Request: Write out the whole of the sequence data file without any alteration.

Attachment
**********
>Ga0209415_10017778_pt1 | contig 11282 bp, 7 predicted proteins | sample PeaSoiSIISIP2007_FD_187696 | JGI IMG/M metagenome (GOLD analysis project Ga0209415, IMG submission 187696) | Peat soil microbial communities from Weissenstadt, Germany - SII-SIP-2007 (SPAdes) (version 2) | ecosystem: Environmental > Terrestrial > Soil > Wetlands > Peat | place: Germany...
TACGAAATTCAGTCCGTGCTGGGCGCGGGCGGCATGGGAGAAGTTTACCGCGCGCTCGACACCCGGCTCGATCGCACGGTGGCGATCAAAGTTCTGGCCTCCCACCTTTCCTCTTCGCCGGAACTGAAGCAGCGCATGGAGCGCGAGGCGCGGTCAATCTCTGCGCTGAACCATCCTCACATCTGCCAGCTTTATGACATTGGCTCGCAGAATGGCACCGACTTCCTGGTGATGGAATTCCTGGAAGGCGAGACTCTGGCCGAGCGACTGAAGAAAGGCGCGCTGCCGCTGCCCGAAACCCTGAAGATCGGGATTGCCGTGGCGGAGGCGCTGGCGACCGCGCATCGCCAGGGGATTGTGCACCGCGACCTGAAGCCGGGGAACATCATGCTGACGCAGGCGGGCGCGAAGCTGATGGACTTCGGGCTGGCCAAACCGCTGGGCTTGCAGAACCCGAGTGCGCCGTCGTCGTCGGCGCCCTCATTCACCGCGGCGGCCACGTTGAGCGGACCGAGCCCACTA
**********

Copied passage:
>Ga0209415_10017778_pt1 | contig 11282 bp, 7 predicted proteins | sample PeaSoiSIISIP2007_FD_187696 | JGI IMG/M metagenome (GOLD analysis project Ga0209415, IMG submission 187696) | Peat soil microbial communities from Weissenstadt, Germany - SII-SIP-2007 (SPAdes) (version 2) | ecosystem: Environmental > Terrestrial > Soil > Wetlands > Peat | place: Germany...
TACGAAATTCAGTCCGTGCTGGGCGCGGGCGGCATGGGAGAAGTTTACCGCGCGCTCGACACCCGGCTCGATCGCACGGTGGCGATCAAAGTTCTGGCCTCCCACCTTTCCTCTTCGCCGGAACTGAAGCAGCGCATGGAGCGCGAGGCGCGGTCAATCTCTGCGCTGAACCATCCTCACATCTGCCAGCTTTATGACATTGGCTCGCAGAATGGCACCGACTTCCTGGTGATGGAATTCCTGGAAGGCGAGACTCTGGCCGAGCGACTGAAGAAAGGCGCGCTGCCGCTGCCCGAAACCCTGAAGATCGGGATTGCCGTGGCGGAGGCGCTGGCGACCGCGCATCGCCAGGGGATTGTGCACCGCGACCTGAAGCCGGGGAACATCATGCTGACGCAGGCGGGCGCGAAGCTGATGGACTTCGGGCTGGCCAAACCGCTGGGCTTGCAGAACCCGAGTGCGCCGTCGTCGTCGGCGCCCTCATTCACCGCGGCGGCCACGTTGAGCGGACCGAGCCCACTA